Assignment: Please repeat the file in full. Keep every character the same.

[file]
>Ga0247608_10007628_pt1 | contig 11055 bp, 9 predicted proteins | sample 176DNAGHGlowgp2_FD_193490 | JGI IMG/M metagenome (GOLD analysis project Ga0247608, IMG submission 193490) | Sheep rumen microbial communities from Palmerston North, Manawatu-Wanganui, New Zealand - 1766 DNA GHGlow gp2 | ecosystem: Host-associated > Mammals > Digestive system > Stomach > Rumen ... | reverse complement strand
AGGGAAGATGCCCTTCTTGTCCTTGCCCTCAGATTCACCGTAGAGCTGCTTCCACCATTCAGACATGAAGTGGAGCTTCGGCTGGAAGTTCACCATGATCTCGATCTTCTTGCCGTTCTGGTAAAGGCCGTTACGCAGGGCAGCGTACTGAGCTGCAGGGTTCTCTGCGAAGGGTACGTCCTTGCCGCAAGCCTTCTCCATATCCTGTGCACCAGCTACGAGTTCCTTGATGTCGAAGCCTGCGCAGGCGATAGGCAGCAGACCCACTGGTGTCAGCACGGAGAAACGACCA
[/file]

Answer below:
>Ga0247608_10007628_pt1 | contig 11055 bp, 9 predicted proteins | sample 176DNAGHGlowgp2_FD_193490 | JGI IMG/M metagenome (GOLD analysis project Ga0247608, IMG submission 193490) | Sheep rumen microbial communities from Palmerston North, Manawatu-Wanganui, New Zealand - 1766 DNA GHGlow gp2 | ecosystem: Host-associated > Mammals > Digestive system > Stomach > Rumen ... | reverse complement strand
AGGGAAGATGCCCTTCTTGTCCTTGCCCTCAGATTCACCGTAGAGCTGCTTCCACCATTCAGACATGAAGTGGAGCTTCGGCTGGAAGTTCACCATGATCTCGATCTTCTTGCCGTTCTGGTAAAGGCCGTTACGCAGGGCAGCGTACTGAGCTGCAGGGTTCTCTGCGAAGGGTACGTCCTTGCCGCAAGCCTTCTCCATATCCTGTGCACCAGCTACGAGTTCCTTGATGTCGAAGCCTGCGCAGGCGATAGGCAGCAGACCCACTGGTGTCAGCACGGAGAAACGACCA